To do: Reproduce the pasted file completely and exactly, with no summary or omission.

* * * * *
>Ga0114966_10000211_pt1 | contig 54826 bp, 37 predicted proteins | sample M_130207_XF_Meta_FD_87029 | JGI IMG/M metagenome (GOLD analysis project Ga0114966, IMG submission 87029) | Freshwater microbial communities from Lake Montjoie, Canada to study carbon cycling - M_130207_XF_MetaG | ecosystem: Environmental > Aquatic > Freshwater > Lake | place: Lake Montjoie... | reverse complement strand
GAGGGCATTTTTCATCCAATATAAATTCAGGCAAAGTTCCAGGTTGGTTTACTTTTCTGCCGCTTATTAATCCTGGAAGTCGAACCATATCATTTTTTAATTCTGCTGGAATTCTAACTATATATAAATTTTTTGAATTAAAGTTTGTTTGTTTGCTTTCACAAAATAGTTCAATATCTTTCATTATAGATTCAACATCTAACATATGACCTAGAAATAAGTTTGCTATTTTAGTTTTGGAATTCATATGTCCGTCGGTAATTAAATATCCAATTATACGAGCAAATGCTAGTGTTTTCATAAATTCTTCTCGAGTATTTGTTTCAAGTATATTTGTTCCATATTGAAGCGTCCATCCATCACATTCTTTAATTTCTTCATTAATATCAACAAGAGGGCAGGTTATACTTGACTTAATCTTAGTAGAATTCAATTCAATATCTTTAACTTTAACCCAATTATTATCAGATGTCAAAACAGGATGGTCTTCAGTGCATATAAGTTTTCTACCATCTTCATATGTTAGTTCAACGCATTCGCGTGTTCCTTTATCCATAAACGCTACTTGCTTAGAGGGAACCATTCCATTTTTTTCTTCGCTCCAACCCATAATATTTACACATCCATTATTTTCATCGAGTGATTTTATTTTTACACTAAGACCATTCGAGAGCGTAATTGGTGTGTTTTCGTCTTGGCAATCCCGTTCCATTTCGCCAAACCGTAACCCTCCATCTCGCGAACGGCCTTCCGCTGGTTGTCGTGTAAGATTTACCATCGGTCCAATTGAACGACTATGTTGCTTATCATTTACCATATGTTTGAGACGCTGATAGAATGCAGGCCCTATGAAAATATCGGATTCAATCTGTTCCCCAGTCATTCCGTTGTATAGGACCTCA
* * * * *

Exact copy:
>Ga0114966_10000211_pt1 | contig 54826 bp, 37 predicted proteins | sample M_130207_XF_Meta_FD_87029 | JGI IMG/M metagenome (GOLD analysis project Ga0114966, IMG submission 87029) | Freshwater microbial communities from Lake Montjoie, Canada to study carbon cycling - M_130207_XF_MetaG | ecosystem: Environmental > Aquatic > Freshwater > Lake | place: Lake Montjoie... | reverse complement strand
GAGGGCATTTTTCATCCAATATAAATTCAGGCAAAGTTCCAGGTTGGTTTACTTTTCTGCCGCTTATTAATCCTGGAAGTCGAACCATATCATTTTTTAATTCTGCTGGAATTCTAACTATATATAAATTTTTTGAATTAAAGTTTGTTTGTTTGCTTTCACAAAATAGTTCAATATCTTTCATTATAGATTCAACATCTAACATATGACCTAGAAATAAGTTTGCTATTTTAGTTTTGGAATTCATATGTCCGTCGGTAATTAAATATCCAATTATACGAGCAAATGCTAGTGTTTTCATAAATTCTTCTCGAGTATTTGTTTCAAGTATATTTGTTCCATATTGAAGCGTCCATCCATCACATTCTTTAATTTCTTCATTAATATCAACAAGAGGGCAGGTTATACTTGACTTAATCTTAGTAGAATTCAATTCAATATCTTTAACTTTAACCCAATTATTATCAGATGTCAAAACAGGATGGTCTTCAGTGCATATAAGTTTTCTACCATCTTCATATGTTAGTTCAACGCATTCGCGTGTTCCTTTATCCATAAACGCTACTTGCTTAGAGGGAACCATTCCATTTTTTTCTTCGCTCCAACCCATAATATTTACACATCCATTATTTTCATCGAGTGATTTTATTTTTACACTAAGACCATTCGAGAGCGTAATTGGTGTGTTTTCGTCTTGGCAATCCCGTTCCATTTCGCCAAACCGTAACCCTCCATCTCGCGAACGGCCTTCCGCTGGTTGTCGTGTAAGATTTACCATCGGTCCAATTGAACGACTATGTTGCTTATCATTTACCATATGTTTGAGACGCTGATAGAATGCAGGCCCTATGAAAATATCGGATTCAATCTGTTCCCCAGTCATTCCGTTGTATAGGACCTCA